On Wednesday, my latest painting, Helianthus, will be picked up by the buyers. To say I'm excited is an understatement; while I love creating new pieces, I'm never keen to hang onto them. I'd prefer that they head on their merry way out the door, so I can continue to create new work.
But to say I'm floored by the reaction to Helianthus would also be an understatement. It has been so fun to share the behind the scenes process of creating this painting with followers from my Facebook and Instagram pages (don't forget to follow me there, if you aren't already...). Now that the painting is complete, I figured I'd share the process with you from start to finish, to give some insight into process, and to explain why I dislike the dreaded T word...talent.
Let's Start from the Very Beginning
Ahhh, the blank canvas. Everyone's favourite. The excitement, the possibility, the boundless potential...all right here. It's so easy to feel "motivated" at this point. As always, I went with a yellow ochre ground of gesso on this canvas, and did three layers of priming and sanding to get a nice, smooth surface. Though it's difficult to see here, I also did my drawing using pencil crayons.
Next was to get the basic colours in, to help me see the flowers. I like to do this layer in acrylic, because it dries faster. By inserting the centres, background and bucket, I was able to create a visual map that I could work from.
Next up, I continued to add in flowers using acrylics, simply because they dry quickly. This part took probably 10-15 hours alone. I wanted to make sure that I had the values roughly accurate; value meaning the light to dark scale of colours in the painting. Because I was working on such a large scale piece, going in with acrylics first gave me a base upon which to build; were I to do this painting again, I would likely go straight into oils. Basically, I see the acrylic underpainting as a support, or foundation, for ensuring that the overall painting was in harmony. From there, I could build up my oils.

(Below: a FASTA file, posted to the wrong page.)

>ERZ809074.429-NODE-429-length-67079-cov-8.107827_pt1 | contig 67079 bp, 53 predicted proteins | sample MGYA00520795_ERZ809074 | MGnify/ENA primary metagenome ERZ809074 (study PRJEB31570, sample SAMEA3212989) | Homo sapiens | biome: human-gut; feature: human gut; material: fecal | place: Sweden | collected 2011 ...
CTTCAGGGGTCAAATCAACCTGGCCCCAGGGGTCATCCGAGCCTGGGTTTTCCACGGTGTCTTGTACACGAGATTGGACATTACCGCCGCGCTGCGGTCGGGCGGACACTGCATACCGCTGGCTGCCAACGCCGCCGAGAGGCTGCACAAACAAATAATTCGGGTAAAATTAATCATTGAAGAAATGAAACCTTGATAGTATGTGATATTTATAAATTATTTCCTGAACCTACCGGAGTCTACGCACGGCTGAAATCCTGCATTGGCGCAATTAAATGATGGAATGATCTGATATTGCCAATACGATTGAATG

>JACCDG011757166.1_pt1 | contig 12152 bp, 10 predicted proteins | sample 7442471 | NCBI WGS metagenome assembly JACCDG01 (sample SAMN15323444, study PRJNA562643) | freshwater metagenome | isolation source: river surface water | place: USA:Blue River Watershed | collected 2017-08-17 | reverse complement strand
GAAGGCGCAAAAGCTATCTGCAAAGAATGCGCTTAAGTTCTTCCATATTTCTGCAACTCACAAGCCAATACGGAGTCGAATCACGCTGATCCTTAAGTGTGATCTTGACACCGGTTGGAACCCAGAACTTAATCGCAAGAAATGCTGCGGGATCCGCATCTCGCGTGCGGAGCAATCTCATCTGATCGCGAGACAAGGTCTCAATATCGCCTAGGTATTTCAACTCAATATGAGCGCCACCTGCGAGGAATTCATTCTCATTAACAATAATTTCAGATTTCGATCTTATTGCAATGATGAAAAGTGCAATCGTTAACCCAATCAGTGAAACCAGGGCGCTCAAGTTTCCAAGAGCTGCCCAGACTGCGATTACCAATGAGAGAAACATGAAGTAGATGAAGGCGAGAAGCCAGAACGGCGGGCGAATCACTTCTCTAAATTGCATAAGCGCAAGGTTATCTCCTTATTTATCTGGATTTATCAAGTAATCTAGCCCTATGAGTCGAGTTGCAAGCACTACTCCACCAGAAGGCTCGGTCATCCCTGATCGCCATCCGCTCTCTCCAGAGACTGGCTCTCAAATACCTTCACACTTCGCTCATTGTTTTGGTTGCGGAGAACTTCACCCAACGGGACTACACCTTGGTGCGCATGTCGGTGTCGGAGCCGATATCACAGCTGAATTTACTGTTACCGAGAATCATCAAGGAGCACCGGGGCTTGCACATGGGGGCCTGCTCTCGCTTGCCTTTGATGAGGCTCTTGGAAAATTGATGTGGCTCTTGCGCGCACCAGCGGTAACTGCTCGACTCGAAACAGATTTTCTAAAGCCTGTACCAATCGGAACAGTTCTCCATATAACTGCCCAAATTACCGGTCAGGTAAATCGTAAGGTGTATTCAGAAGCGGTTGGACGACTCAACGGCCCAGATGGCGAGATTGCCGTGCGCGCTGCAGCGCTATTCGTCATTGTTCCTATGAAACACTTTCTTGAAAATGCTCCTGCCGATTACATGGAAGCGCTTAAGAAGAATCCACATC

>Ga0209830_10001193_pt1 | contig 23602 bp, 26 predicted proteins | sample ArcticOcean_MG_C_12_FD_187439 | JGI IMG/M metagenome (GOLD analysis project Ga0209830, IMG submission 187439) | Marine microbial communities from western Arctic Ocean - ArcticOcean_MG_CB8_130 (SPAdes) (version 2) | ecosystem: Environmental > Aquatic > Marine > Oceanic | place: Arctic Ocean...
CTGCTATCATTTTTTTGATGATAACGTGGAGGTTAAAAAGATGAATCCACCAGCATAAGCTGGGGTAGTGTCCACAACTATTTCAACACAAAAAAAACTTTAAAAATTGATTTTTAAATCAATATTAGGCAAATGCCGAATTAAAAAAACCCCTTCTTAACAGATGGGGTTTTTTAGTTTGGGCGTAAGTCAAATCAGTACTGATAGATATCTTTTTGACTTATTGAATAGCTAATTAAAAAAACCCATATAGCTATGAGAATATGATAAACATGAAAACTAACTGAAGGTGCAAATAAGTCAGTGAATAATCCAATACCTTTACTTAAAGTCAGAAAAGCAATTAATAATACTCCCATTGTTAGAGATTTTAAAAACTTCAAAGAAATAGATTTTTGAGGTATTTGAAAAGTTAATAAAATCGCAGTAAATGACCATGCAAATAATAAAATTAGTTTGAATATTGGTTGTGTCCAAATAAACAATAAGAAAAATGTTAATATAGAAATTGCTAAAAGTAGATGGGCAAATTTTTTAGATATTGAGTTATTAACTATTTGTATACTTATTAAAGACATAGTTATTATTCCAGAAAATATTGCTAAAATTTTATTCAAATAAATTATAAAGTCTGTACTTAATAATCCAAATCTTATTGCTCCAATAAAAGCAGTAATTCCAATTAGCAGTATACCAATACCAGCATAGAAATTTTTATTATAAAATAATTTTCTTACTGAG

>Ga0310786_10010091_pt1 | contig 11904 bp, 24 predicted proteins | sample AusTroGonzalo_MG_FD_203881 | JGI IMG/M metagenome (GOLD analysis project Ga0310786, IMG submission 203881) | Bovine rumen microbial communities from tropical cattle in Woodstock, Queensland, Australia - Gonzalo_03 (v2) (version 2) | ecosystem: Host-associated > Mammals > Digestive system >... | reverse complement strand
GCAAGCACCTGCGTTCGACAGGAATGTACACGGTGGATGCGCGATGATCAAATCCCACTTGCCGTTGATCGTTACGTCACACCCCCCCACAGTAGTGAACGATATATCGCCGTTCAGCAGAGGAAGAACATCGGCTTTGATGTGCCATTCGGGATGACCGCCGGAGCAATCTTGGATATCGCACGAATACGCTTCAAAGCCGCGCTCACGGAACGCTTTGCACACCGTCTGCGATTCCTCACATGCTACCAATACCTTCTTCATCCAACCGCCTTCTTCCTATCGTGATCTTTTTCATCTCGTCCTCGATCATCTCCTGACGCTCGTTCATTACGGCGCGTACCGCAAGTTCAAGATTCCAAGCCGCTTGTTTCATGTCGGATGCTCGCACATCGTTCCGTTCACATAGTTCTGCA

From here, I started to play with depth of field. I blurred out the background flowers, and sharpened those in the foreground. I put little halos of warmth around the leaves and petals to make them look like they were glowing. It was around this time I started realizing how daunting this painting actually was. I initially estimated it would take me about 80 hours to complete this painting. It wound up being closer to 120. On the whiteboard to the right of the flowers, you can see how many hours I thought I had left at this point; this turned out to be so far off the mark I gave it up when I reached 2 remaining and there was clearly another 20 to go. I couldn't help myself, the paint just wanted to be finessed.
And so, 9 months after I started it, after over 120 hours in front of the easel working on it, Helianthus was completed. This painting felt a lot like my thesis; at times, it was actually painful to work on. During the early stages of lockdown, I would be at home with my kids, sometimes for 12 hours without support, and after they went to bed I'd stumble down to the studio, set a timer for 90 minutes, and paint for those 90 minutes. It wasn't a reprieve from a long day, it wasn't a fairytale romp down inspiration lane, it was a grind. Dishes would be left unwashed. Laundry would pile up. Meals would go unplanned. But this was my priority, and it needed to get done.
Don't Call it Talent
This is why I balk at the word "talent." Talent implies an effortlessness to execute, like it just flows from some divine source as naturally as breathing.
My work is a bit more like running a marathon. Talent means very little in a marathon; being able to complete the event boils down to whether you have logged enough hours training, made nutrition choices to support your efforts, and suffered through gruelling runs for months ahead of the actual race. Similarly, any talent one has as an artist is not as important as being able to persist through setbacks or battle with boredom. As far as I'm concerned, "motivation" doesn't exist. What does exist is commitment and habit; fortunately, I am in full control of those.
This painting was more like an ultramarathon, but what doesn't kill you makes your stronger. Now, I'm committed to getting even faster, even more skilled. I want to grow. I want to improve. I want to create work that stops viewers in their tracks. Getting there will take even more blood, sweat and tears. So please, don't call it talent...call it stubbornness.
Fortunately, anyone can be stubborn, it's the hallmark of a lifelong learner. So if you're ready to commit to being stubborn with me, keep following my page, my Instagram, and my blog. As we leave summer behind and get ready to greet the fall, I will be launching even more art classes and teaching programs that you can participate in. Cheers to being stubborn together!